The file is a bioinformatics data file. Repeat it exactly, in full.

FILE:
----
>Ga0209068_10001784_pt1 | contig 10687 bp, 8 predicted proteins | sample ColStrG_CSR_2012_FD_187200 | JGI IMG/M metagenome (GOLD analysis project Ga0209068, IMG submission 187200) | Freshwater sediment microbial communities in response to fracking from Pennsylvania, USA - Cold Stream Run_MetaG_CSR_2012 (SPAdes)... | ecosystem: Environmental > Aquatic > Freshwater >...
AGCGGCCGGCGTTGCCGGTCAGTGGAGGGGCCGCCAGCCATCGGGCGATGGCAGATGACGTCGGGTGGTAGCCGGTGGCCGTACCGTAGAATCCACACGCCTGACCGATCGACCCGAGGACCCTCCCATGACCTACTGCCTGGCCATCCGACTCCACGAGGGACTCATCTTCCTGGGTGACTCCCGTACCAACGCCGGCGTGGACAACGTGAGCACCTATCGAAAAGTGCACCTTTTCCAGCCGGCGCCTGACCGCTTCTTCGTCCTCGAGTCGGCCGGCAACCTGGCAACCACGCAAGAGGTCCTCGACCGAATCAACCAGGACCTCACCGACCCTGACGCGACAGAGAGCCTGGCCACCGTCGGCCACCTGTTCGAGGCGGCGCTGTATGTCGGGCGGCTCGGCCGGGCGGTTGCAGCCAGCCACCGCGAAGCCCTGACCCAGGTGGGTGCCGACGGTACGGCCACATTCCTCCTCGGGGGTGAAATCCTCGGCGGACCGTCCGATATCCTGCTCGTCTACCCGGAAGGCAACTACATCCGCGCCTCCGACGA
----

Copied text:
>Ga0209068_10001784_pt1 | contig 10687 bp, 8 predicted proteins | sample ColStrG_CSR_2012_FD_187200 | JGI IMG/M metagenome (GOLD analysis project Ga0209068, IMG submission 187200) | Freshwater sediment microbial communities in response to fracking from Pennsylvania, USA - Cold Stream Run_MetaG_CSR_2012 (SPAdes)... | ecosystem: Environmental > Aquatic > Freshwater >...
AGCGGCCGGCGTTGCCGGTCAGTGGAGGGGCCGCCAGCCATCGGGCGATGGCAGATGACGTCGGGTGGTAGCCGGTGGCCGTACCGTAGAATCCACACGCCTGACCGATCGACCCGAGGACCCTCCCATGACCTACTGCCTGGCCATCCGACTCCACGAGGGACTCATCTTCCTGGGTGACTCCCGTACCAACGCCGGCGTGGACAACGTGAGCACCTATCGAAAAGTGCACCTTTTCCAGCCGGCGCCTGACCGCTTCTTCGTCCTCGAGTCGGCCGGCAACCTGGCAACCACGCAAGAGGTCCTCGACCGAATCAACCAGGACCTCACCGACCCTGACGCGACAGAGAGCCTGGCCACCGTCGGCCACCTGTTCGAGGCGGCGCTGTATGTCGGGCGGCTCGGCCGGGCGGTTGCAGCCAGCCACCGCGAAGCCCTGACCCAGGTGGGTGCCGACGGTACGGCCACATTCCTCCTCGGGGGTGAAATCCTCGGCGGACCGTCCGATATCCTGCTCGTCTACCCGGAAGGCAACTACATCCGCGCCTCCGACGA